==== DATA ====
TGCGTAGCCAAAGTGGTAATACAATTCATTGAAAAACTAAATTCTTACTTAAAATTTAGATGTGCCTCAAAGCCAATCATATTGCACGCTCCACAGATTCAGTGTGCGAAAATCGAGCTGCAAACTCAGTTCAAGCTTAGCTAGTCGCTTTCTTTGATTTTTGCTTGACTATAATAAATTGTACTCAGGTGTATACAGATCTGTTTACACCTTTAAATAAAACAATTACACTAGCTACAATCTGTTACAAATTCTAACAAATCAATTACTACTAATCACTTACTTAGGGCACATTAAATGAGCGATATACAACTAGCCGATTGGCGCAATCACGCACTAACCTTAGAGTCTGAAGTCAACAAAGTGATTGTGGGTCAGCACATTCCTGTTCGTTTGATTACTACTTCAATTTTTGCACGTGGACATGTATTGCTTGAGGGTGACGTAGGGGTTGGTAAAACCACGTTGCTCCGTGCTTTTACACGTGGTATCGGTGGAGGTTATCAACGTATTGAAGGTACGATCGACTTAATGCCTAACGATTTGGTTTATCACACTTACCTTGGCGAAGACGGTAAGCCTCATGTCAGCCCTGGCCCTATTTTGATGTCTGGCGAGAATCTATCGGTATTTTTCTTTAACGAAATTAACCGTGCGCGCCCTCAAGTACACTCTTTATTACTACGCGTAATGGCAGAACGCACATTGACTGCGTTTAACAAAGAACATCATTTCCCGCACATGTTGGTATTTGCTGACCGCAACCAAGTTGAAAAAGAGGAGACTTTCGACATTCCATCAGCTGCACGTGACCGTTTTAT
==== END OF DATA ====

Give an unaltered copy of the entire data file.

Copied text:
TGCGTAGCCAAAGTGGTAATACAATTCATTGAAAAACTAAATTCTTACTTAAAATTTAGATGTGCCTCAAAGCCAATCATATTGCACGCTCCACAGATTCAGTGTGCGAAAATCGAGCTGCAAACTCAGTTCAAGCTTAGCTAGTCGCTTTCTTTGATTTTTGCTTGACTATAATAAATTGTACTCAGGTGTATACAGATCTGTTTACACCTTTAAATAAAACAATTACACTAGCTACAATCTGTTACAAATTCTAACAAATCAATTACTACTAATCACTTACTTAGGGCACATTAAATGAGCGATATACAACTAGCCGATTGGCGCAATCACGCACTAACCTTAGAGTCTGAAGTCAACAAAGTGATTGTGGGTCAGCACATTCCTGTTCGTTTGATTACTACTTCAATTTTTGCACGTGGACATGTATTGCTTGAGGGTGACGTAGGGGTTGGTAAAACCACGTTGCTCCGTGCTTTTACACGTGGTATCGGTGGAGGTTATCAACGTATTGAAGGTACGATCGACTTAATGCCTAACGATTTGGTTTATCACACTTACCTTGGCGAAGACGGTAAGCCTCATGTCAGCCCTGGCCCTATTTTGATGTCTGGCGAGAATCTATCGGTATTTTTCTTTAACGAAATTAACCGTGCGCGCCCTCAAGTACACTCTTTATTACTACGCGTAATGGCAGAACGCACATTGACTGCGTTTAACAAAGAACATCATTTCCCGCACATGTTGGTATTTGCTGACCGCAACCAAGTTGAAAAAGAGGAGACTTTCGACATTCCATCAGCTGCACGTGACCGTTTTAT